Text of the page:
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Stark Co. Vet. Emergency Clinic Phone: (330) 452-5116

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Green Animal Medical Center Phone: (330) 896-4040

Lake Cable Animal Hospital - Animal Care Services – Cat

CLEANING YOUR CAT’S EARS

  • To clean your cat’s ears, you need cotton balls, ear cleaner, large bath towel and ear medication if indicated. You can restrain your cat by wrapping a large bath towel around him.
  • Hold on to the earflay and insert the tip of the ear cleaner bottle down into the ear canal and gently sqeeze the cleaner into the ear.
  • Quickly fold the earflap over and gently massage the ear canal. You will want to milk the ear canal up and out. This will help encourage the waxy debris and cleaner out of the ear since a cat’s ear canal is “L” shaped.
  • You can place a towel over your cat’s head to catch the excess fluid because when you let go of his ears he will shake his head.
  • You will then wipe the excess fluid and debris out of the ear canal with cotton balls. It is safe to clean the cracks or crevasses that you can see with a Q-tip.
  • Place your medication into the ear after several hours after cleaning if needed.
  • If the cat is difficult to treat, you can hold the tips of both ears together over his head. This gives you a few extra seconds of time while the cat is unsure which ear you are going to treat first.

It is a good idea to reward your cat with a treat so that next time it may be easier to clean your pet’s ears since you ended the session on a positive note.

CATS AND LITTER BOX HABITS

Unlike dogs that need to be housebroken, most kitties naturally litter train themselves. We have several suggestions to help make this process easier:

  • Clean your litter boxes EVERY day; cats are extremely clean animals and will not use a dirty box.
  • Try different types of UNSCENTED clumpable litter, plain clay litter and different thickness of litter in each box.
  • The rule of thumb for the number of litter boxes per household is 1 more litter box than number of cats in the household (i.e. 2 cats = 3 litter boxes).
  • Senior cats may need a litter box on each floor if you have multiple floors (2nd story house + basement) even if you only have 1 cat.

When your cat stops using the litter box (stooling or urinating), please call the office immediately for advice. This may be because of a medical problem and/or a behavioral problem.

If we determine that she has a medical problem, we can then discuss diagnostic testing and treatment options with you.

If all the diagnostic tests are negative, we may be dealing with a behavior problem. Even if the one of the tests show something is wrong, we may still have an established behavior pattern causing her to return to the same spot out of habit.

If we ask you for a urine sample to test, there is an easy method to collect it.

  • Dump and clean your litter box out with hot, soapy water, then dry it with a paper towel.
  • Take a ziplock baggie and put about 1 cup of litter in it and zip it shut.
  • Place the packet of litter into the empty litter box.
  • Confine her and the special litterbox in a small room (i.e. bathroom or back bedroom) so that she must use this litter box.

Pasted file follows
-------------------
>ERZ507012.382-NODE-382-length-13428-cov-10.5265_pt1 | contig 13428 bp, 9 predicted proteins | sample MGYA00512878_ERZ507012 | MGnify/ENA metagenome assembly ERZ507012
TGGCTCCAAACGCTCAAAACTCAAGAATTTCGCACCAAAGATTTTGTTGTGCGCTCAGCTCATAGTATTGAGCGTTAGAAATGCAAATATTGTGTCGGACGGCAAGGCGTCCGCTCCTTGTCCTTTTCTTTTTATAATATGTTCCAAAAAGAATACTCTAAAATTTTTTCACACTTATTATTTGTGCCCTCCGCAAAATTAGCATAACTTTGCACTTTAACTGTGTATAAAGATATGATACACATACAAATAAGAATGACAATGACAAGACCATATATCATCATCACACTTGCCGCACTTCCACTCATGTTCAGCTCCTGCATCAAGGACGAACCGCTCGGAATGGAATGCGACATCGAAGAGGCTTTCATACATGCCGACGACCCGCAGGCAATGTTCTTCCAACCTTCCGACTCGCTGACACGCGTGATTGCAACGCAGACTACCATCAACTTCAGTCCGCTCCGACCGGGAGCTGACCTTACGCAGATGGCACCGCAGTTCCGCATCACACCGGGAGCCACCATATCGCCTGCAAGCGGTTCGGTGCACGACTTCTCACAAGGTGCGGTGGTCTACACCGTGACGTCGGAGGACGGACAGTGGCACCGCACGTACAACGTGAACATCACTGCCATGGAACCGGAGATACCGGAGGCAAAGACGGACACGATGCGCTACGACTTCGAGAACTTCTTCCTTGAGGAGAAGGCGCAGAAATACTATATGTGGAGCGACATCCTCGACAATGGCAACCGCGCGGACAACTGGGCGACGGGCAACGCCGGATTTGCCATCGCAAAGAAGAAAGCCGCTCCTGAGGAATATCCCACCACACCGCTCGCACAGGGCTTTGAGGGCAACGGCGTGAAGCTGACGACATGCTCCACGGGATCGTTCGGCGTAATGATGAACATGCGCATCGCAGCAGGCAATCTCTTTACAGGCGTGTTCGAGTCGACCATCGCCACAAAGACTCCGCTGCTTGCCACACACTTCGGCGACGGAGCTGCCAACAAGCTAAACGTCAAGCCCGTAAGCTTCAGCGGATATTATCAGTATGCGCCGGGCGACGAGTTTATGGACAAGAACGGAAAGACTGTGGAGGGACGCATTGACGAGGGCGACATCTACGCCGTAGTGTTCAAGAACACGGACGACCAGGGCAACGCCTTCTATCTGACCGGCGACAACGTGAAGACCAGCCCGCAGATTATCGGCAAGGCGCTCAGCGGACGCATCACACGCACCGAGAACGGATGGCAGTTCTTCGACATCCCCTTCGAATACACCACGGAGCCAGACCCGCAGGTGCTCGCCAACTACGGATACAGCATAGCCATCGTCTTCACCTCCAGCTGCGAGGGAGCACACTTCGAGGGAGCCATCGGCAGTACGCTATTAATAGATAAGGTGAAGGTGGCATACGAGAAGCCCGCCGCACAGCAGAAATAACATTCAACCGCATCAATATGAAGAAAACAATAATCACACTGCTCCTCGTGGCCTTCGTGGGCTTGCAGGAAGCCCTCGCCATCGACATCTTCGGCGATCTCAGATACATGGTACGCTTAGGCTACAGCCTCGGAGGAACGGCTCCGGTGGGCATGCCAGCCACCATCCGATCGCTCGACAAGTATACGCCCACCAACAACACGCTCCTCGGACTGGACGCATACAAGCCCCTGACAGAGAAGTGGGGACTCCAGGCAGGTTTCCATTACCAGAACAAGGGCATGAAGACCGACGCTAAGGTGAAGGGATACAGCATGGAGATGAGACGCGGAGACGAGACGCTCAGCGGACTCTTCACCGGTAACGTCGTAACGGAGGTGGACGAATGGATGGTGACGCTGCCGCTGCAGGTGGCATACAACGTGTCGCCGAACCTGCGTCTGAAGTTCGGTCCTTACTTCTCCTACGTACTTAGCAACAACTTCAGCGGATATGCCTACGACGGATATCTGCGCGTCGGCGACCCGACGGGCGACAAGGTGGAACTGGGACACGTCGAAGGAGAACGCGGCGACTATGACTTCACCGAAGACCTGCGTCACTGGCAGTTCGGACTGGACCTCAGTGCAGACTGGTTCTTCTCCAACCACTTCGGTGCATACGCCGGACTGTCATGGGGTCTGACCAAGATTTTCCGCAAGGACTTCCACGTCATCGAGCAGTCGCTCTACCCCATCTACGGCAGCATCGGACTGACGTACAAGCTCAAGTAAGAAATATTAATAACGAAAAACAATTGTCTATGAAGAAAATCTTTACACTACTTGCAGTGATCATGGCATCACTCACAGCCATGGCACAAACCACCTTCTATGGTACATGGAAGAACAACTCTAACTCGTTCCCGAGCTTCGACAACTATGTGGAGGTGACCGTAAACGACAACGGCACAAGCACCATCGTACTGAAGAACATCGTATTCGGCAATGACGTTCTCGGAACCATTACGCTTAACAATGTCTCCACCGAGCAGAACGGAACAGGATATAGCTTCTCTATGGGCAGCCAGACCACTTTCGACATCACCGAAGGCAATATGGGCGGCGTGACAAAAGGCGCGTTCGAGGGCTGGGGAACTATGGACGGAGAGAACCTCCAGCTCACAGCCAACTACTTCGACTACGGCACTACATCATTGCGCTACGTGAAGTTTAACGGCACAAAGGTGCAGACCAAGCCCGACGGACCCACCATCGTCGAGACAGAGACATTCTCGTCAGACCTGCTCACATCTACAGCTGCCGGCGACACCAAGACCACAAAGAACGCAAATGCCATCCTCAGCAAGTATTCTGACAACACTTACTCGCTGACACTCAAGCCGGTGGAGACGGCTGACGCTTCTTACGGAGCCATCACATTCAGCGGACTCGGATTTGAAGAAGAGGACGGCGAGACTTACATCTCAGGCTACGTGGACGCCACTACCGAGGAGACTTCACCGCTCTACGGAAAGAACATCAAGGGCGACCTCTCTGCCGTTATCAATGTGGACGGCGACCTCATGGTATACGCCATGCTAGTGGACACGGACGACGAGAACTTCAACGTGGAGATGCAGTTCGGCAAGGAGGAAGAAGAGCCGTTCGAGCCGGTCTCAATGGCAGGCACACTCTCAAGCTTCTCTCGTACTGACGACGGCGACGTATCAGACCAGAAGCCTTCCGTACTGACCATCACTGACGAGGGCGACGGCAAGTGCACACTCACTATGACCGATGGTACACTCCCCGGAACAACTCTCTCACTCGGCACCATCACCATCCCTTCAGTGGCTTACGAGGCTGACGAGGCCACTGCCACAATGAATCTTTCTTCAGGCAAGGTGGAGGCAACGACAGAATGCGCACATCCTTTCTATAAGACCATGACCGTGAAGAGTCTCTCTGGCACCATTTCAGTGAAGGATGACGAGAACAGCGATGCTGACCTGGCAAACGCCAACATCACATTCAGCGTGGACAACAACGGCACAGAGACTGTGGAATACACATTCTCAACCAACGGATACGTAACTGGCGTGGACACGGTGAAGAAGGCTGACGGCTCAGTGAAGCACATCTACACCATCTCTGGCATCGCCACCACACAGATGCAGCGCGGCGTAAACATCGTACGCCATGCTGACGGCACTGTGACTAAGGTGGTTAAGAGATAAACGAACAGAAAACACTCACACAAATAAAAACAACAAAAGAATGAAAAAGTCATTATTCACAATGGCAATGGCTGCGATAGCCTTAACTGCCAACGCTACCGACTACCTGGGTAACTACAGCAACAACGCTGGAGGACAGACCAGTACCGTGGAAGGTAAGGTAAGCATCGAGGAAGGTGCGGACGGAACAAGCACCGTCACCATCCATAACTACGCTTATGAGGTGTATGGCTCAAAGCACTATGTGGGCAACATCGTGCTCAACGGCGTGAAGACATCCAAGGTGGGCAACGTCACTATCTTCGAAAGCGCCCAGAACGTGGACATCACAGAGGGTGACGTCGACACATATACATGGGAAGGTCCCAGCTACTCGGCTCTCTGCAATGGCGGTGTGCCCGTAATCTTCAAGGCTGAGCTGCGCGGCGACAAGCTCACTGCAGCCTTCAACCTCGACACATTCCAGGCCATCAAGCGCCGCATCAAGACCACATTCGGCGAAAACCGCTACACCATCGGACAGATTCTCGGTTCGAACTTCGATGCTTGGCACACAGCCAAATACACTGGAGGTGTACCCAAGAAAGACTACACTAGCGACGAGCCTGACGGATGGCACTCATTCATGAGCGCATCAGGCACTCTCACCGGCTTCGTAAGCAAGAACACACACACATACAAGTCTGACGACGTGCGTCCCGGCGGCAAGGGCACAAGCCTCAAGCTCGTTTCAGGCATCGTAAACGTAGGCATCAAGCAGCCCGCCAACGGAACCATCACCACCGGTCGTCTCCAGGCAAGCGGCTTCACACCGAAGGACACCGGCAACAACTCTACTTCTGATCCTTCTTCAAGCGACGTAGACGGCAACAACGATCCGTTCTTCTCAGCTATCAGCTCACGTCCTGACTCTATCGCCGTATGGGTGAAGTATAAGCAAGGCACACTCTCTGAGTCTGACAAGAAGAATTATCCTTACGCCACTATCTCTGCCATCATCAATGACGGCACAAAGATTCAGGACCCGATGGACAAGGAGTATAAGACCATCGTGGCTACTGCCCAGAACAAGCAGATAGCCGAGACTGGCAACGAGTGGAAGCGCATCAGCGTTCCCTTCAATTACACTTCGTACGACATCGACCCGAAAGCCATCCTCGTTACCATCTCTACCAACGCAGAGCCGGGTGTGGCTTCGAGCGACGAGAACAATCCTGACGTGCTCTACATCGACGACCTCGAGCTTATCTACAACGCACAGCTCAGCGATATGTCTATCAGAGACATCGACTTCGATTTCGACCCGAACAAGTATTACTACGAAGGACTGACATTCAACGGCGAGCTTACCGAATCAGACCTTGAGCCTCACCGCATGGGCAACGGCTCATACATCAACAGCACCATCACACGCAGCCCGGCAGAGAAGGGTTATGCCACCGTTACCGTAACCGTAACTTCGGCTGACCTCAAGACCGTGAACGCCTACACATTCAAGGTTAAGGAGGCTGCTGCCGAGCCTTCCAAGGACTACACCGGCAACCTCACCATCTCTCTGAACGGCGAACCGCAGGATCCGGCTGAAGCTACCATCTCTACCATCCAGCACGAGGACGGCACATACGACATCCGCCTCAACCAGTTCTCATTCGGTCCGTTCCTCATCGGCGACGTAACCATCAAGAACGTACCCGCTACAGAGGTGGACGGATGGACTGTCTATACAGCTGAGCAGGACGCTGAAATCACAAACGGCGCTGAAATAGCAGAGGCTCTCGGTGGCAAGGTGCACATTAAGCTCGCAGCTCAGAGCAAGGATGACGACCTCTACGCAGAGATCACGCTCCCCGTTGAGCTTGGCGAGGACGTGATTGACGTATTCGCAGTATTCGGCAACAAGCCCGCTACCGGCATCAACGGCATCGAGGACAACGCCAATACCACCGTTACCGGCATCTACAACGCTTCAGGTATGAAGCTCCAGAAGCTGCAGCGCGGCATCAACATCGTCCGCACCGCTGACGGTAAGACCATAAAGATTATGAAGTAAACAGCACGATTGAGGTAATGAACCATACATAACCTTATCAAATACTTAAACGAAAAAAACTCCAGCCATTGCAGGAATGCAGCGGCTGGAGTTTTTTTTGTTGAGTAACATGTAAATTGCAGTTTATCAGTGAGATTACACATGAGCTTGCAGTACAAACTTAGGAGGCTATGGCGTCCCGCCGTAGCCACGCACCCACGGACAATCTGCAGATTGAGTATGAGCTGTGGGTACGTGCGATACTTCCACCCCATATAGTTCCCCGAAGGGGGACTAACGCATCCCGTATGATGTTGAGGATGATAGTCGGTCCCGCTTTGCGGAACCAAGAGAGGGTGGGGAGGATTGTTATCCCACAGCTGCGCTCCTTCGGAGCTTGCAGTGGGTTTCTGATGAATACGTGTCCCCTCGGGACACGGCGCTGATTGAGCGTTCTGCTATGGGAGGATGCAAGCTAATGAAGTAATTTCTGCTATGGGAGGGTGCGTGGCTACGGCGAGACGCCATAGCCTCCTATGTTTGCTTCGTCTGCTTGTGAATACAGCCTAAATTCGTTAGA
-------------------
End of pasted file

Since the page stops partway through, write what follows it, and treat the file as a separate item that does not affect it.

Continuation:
• Once she has used the litter box you should be able to pour the urine into a clean container (old butter tub) and bring the urine sample into the office.

When she uses this special litter box, the litter in the ziplock baggie looks sounds and feels like she is using her regular litter. Please bear in mind that this may take awhile to collect the sample since some cats can hold their urine up to 24 hours before going. If you are still unable to get a urine sample in this manner, the other option is to call for an appointment and drop her off with a full bladder and let us get the sample for you.

Re-training your cat can involve several steps.

  • A thorough cleaning of the soiled areas with AN ODOR NEUTERALIZER specialty designed for cat accidents.
  • Prevent her from being able to get to the soiled spots by banning her from the room, placing her food dishes over the spot (she will not eliminate where she eats) or place aluminum foil or an opened bar of Irish Spring soap over the spot for several weeks until she forgets about the accident.
  • Sometimes you may need to confine her to a small room (bathroom) or a large dog crate with her bed; food and litter box where she will stay when you are able to watch her. You re-train her to use the litter box much the same way you housebreak a puppy.
  • You may need to experiment with changing litter types or scents and depth of the litter.
  • If you change type or depth of litter in one of your litter boxes leave the other box the same. This way you can see which one she prefers.
  • You may need to add additional litter boxes to your house.
  • Litter boxes need to be kept clean EVERY day.

PILLING YOUR CAT

When giving pills to your cat, the easiest method is to crush up the medication and hide it in a small amount of canned food or tuna juice (as long as she does not have any dietary restrictions). To increase the chances that she will eat the medicated food, take away her regular food a few hours before it is time to medicate. Once she has eaten the food with the medication, give her the regular food.

If you are unable to hide the medication in the food, you will have to pill your cat by placing the medication in her mouth.

  • If you have to restrain her, you can wrap your cat in a big bath towel for more control and grasp the top of the head with one hand, by placing your fingers around the cheekbones.
  • Next raise her nose up towards the ceiling which will cause her mouth to open slightly.
  • With your right hand, hold the pill between your thumb and index finger and use your ring finger and pinkie to gently push down on the lower jaw.
  • Place the pill into the back of her mouth and close the mouth. Gently stroke her throat, rub her nose, or blow on her nose to stimulate her to swallow the medication.
  • If you have a liquid to give, you can grasp the cat’s nose the same way and put the eyedropper or syringe full of liquid behind the canine teeth and slowly dribble the liquid into the cat’s mouth until she swallows.
  • Reverse the instructions above if you are left-handed.

Always remember to praise and reward your cat after giving the medication so that it will be less stressful the next time.

FELINE VACCINATIONS